A divorce becomes final either through a settlement agreement or a court decision. Yet, even the symbolic conclusiveness of a divorce decree does not mean your divorce terms can never be revisited.
Under Massachusetts law, you may modify your divorce agreement to better reflect the changing circumstances of your life. Obtaining a divorce modification is not always easy, but with the help of the right attorney, you could be well on your way toward fairer child support, child custody, visitation and alimony terms.
Material and Substantial Change in Circumstances Key to Obtaining Divorce Modification
Typically only issues involving minor children, alimony and health insurance can be modified; the survival language in the divorce agreement/judgment is essential to that analysis. Property division is always final.
A divorce modification is not the same as an appeal. While parties to a divorce may appeal a trial court's decision to a higher court, it is extremely rare for an appellate judge to overturn a divorce ruling. Furthermore, if both parties agreed to a settlement agreement, they are usually prohibited from filing an appeal.
A divorce modification is a very different process than an appeal. When you file a complaint for modification, you are asking the trial court itself to change the terms of your divorce decree.
So why would a judge modify a decree that likely took weeks to hammer out in the first place? Typically, there has to have been some significant change in the lives of one or both former spouses in order for a modification to be granted.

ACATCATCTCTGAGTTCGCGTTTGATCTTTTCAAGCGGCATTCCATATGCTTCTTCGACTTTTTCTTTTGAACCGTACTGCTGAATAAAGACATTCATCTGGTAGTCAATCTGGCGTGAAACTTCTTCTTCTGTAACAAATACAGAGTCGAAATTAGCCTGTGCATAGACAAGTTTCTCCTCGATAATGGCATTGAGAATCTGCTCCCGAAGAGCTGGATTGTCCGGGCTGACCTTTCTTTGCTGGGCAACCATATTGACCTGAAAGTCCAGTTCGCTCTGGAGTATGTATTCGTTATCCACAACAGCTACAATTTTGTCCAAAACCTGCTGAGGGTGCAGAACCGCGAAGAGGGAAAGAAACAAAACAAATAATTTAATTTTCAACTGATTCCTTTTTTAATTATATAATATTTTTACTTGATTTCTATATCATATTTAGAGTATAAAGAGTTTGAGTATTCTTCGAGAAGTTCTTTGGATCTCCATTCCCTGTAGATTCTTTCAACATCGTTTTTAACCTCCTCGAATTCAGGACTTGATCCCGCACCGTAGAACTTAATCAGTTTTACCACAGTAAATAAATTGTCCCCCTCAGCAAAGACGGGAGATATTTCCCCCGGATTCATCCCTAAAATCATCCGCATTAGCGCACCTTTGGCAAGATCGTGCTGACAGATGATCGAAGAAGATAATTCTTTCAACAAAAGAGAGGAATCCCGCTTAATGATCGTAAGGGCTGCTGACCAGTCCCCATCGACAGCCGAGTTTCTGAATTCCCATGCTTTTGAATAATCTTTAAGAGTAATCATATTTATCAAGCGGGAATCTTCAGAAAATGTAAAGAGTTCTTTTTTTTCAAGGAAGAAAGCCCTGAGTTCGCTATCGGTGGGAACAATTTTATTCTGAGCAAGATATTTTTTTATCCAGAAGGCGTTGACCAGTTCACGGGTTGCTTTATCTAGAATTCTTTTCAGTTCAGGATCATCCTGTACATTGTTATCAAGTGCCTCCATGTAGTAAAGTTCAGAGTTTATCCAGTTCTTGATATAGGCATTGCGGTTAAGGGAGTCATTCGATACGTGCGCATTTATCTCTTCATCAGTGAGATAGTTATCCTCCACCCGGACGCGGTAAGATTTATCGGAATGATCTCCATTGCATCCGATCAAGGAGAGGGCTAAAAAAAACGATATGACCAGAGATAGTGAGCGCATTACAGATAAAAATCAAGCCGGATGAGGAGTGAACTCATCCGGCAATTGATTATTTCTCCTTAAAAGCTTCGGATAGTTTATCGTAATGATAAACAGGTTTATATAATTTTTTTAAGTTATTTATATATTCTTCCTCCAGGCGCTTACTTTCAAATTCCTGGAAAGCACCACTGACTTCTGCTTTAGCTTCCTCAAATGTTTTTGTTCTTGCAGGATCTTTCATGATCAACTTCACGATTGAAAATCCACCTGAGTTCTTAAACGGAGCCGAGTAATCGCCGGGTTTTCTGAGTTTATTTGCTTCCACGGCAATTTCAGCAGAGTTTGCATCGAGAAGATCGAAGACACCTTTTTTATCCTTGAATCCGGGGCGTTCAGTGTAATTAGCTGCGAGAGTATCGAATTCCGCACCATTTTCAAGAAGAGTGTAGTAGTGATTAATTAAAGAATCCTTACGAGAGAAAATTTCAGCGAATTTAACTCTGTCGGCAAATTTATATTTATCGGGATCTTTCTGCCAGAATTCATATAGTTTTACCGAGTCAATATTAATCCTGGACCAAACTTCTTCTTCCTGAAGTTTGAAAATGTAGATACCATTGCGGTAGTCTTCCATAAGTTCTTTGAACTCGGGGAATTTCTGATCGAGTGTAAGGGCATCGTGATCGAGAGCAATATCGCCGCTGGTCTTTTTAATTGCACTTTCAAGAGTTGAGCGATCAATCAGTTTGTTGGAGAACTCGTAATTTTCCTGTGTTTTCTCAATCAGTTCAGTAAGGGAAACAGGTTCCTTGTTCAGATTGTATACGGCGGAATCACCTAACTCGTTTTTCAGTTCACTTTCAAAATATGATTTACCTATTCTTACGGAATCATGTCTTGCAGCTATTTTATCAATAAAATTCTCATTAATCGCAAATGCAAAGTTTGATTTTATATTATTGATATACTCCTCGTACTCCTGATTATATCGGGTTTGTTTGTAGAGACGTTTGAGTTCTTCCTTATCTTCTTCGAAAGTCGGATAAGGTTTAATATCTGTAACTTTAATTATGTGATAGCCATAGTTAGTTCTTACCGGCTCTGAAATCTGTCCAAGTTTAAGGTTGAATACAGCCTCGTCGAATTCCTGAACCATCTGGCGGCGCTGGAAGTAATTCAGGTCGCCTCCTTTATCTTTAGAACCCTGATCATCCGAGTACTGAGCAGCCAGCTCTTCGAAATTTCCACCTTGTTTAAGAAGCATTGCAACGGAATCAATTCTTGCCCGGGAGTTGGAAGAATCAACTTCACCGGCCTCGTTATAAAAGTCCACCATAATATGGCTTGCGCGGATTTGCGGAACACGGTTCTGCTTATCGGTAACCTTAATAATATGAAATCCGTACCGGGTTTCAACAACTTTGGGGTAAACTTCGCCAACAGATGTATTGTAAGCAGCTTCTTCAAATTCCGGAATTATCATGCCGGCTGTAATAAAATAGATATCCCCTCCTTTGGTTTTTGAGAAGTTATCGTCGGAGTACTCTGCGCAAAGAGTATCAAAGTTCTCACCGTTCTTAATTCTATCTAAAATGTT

For instance, a substantial increase or decrease in the income of either party could justify a modification of child support. When it comes to child custody and visitation, relocation of one of the parents, a change in the work schedule of a parent, or the child's environment becoming unsafe (for example, if a new boyfriend or girlfriend of one of the parents is a drug user) could all be reasons for a modification.
Alimony, otherwise known as spousal support, is unique in that significant changes to Massachusetts alimony laws went into effect in March 2012. Now, alimony generally can be ended when the payer reaches retirement age or when the recipient begins living with a romantic partner. In addition, there is a new formula for determining alimony based on the length of the marriage. Finally, lifetime alimony has been abolished - Massachusetts residents paying it may file for modification beginning in 2013.
Contact a Massachusetts Family Law Modification Attorney for Help
Do not continue to live under divorce terms that no longer comport with the realities of your day-to-day life. If you need a divorce modification, get in touch with a Massachusetts family law attorney today.